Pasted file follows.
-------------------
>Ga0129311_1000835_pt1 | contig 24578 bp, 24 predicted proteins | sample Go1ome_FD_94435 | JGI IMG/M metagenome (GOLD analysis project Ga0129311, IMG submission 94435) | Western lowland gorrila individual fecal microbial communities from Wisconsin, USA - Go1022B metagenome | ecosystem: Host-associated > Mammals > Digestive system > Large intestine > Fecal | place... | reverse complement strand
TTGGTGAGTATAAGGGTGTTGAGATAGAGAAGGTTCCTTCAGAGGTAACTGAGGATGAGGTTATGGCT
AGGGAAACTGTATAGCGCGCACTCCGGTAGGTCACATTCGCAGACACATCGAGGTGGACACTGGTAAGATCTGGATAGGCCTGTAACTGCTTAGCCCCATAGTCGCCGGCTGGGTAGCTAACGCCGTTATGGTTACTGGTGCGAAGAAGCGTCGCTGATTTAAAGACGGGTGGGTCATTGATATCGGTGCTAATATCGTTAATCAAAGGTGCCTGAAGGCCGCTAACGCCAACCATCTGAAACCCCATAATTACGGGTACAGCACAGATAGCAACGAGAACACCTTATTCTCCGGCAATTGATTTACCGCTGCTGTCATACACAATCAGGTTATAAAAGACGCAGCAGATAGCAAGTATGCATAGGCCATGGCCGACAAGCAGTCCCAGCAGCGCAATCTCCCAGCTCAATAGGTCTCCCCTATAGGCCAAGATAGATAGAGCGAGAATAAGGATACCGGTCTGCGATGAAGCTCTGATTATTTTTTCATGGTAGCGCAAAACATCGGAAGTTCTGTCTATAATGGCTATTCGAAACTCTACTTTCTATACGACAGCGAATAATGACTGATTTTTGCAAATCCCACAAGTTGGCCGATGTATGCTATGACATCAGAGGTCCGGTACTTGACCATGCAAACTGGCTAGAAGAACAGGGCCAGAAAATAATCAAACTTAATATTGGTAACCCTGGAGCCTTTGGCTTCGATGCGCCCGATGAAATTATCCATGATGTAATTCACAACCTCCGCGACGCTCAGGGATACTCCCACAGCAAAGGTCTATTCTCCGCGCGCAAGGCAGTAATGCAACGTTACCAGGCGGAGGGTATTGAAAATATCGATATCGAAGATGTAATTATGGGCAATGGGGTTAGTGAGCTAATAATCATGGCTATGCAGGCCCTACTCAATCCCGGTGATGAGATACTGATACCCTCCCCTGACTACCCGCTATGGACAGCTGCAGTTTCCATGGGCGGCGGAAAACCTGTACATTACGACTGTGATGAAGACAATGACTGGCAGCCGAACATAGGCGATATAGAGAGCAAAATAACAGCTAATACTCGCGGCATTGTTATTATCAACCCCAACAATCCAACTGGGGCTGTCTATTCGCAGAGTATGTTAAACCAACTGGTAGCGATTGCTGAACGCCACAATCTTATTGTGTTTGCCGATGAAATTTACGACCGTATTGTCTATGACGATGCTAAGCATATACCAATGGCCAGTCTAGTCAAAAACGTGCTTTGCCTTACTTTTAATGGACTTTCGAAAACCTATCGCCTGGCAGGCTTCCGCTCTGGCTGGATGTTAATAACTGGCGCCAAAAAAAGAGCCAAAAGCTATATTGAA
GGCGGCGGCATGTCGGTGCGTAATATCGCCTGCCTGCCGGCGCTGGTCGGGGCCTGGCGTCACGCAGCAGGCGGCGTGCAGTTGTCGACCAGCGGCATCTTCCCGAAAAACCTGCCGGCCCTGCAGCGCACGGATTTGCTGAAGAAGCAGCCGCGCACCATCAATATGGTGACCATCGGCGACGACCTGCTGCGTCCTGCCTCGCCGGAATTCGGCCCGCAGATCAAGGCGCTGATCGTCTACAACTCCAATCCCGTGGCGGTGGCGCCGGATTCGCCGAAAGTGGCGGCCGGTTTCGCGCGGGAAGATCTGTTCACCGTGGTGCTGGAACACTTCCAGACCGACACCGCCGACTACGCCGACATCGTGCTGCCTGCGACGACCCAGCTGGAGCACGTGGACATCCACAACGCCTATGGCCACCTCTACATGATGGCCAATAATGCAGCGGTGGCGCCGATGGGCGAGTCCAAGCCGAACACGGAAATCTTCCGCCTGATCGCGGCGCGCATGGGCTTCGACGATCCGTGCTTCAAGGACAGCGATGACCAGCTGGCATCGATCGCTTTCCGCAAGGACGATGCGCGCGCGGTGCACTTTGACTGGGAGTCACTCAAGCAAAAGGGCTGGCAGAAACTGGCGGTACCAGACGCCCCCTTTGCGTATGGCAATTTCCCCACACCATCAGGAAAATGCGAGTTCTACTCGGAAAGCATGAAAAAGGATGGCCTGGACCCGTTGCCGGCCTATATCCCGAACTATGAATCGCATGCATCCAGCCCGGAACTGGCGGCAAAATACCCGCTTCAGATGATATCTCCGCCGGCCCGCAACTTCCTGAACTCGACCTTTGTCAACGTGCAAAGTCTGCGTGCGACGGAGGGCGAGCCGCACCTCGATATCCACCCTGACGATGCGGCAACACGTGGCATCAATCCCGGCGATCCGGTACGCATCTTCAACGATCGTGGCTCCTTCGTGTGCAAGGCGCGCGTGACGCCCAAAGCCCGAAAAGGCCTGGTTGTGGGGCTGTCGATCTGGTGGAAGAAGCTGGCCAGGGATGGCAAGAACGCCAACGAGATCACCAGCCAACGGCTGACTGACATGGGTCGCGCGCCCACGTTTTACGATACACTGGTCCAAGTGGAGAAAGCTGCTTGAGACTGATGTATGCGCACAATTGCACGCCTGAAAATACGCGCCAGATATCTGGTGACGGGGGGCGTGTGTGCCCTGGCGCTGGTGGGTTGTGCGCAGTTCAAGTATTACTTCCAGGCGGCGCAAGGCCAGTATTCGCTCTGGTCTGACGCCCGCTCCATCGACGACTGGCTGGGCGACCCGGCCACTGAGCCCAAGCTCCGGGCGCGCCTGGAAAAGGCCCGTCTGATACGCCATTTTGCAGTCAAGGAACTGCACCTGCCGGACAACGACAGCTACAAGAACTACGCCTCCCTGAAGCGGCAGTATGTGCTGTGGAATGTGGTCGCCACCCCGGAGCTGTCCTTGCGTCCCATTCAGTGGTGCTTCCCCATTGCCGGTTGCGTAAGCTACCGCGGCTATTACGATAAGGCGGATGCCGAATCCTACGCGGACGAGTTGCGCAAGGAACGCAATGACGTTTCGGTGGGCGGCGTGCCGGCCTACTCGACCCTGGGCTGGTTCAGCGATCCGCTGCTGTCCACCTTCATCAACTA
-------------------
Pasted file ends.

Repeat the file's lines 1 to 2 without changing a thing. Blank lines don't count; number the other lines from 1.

>Ga0129311_1000835_pt1 | contig 24578 bp, 24 predicted proteins | sample Go1ome_FD_94435 | JGI IMG/M metagenome (GOLD analysis project Ga0129311, IMG submission 94435) | Western lowland gorrila individual fecal microbial communities from Wisconsin, USA - Go1022B metagenome | ecosystem: Host-associated > Mammals > Digestive system > Large intestine > Fecal | place... | reverse complement strand
TTGGTGAGTATAAGGGTGTTGAGATAGAGAAGGTTCCTTCAGAGGTAACTGAGGATGAGGTTATGGCT